Can one explore and document the liminal through images?
One of the things I most cherish about having an interdisciplinary practice is the opportunity to think about how ideas from one context can enhance another. I spent the past week on a residency at Mount Tremper Arts for iLAND (Interdisciplinary Laboratory for Art, Nature, and Dance), as part of a collaboration called Fieldwork: Seed Dispersal with Jan Mun and Emily Drury, which investigates relationships between the migration of seeds and of people.
One of the major difficulties of being a U.S.-based scholar working in Filipino is having access to texts that are only distributed in the Philippines. So it was with enormous joy that I discovered J. Neil Garcia’s Postcolonialism and Filipino Poetics available digitally on Amazon.
One of the insights I took away from the recent MLA conference was the sheer difficulty both of communicating complicated information in a short amount of time when I went to panels, as well as the impossibility of absorbing such an overwhelming volume of information. A key tool that I felt was underutilized during the conference are graphics that could concisely communicate information relevant to literary study.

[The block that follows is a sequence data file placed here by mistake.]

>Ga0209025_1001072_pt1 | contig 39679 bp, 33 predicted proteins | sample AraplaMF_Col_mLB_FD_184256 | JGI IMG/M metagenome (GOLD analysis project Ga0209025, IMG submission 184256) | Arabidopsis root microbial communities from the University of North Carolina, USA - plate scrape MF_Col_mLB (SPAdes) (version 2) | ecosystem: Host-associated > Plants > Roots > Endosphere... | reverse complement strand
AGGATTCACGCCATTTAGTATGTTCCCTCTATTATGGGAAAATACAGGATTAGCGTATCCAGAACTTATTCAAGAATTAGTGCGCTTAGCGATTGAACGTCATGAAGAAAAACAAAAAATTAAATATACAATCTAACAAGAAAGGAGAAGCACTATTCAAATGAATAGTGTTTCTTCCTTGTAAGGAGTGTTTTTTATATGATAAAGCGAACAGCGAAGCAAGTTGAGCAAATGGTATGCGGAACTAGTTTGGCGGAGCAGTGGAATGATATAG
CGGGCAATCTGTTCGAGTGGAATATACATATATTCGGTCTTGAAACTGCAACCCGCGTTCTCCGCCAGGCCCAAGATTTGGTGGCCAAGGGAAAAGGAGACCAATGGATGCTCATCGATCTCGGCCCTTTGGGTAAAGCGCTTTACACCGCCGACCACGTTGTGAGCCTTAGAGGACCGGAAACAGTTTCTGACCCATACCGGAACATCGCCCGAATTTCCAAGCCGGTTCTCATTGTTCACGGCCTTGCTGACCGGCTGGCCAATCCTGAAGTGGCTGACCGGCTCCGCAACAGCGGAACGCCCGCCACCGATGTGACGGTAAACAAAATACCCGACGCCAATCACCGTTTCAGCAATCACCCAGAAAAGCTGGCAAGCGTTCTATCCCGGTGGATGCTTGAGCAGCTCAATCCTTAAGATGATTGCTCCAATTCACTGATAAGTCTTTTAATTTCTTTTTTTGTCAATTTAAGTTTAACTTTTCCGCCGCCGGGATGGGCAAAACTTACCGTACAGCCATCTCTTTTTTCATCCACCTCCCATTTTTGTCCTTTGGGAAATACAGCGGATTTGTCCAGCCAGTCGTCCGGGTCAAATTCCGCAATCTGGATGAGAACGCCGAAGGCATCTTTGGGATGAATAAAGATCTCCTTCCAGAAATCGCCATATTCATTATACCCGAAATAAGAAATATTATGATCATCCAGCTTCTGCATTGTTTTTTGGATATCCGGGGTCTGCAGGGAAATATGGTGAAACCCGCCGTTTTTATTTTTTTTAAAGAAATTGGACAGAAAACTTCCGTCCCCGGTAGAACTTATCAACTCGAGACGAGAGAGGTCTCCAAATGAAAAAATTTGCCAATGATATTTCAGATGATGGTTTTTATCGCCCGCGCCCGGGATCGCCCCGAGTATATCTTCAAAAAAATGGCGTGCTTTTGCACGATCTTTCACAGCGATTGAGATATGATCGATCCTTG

Readers of ARCADE may have noticed that we have some new bloggers who have joined our ranks this fall, and there are a couple more who will be coming out with their first posts soon. I am writing this post by way of welcome and to introduce you to them, along with some of their areas of interest:
To what extent should literary taste be thought of as a given, especially when applied to literature from elsewhere?
It irks me that I was not more sensitive to Tagalog’s status as a dominant and dominating language until I’ve now returned to the Philippines as a literary scholar.
It's such a thrill to be introduced to a poet you feel instantly compelled to translate.
A comment by Lee Konstantinou to Natalia Cecire's amazing post about academic blogging, in which he writes that Arcade doesn't have the general reader as its main audience, got me thinking about relationships between readership and translation.
I've been following developments in Filipino rap culture over the past few years, in part because I enjoy listening to rap, but also because there's this fascinating way that the rap battle format has certain similarities to the Filipino tradition of poetic debate called Balagtasan, so that battles in the Philippines incorporate certain elements of that tradition.
Meredith Ramirez Talusan is a graduate student in the comparative literature program at Cornell University and Managing Editor of Arcade Conversations. She is also a writer, visual artist, and occasional designer.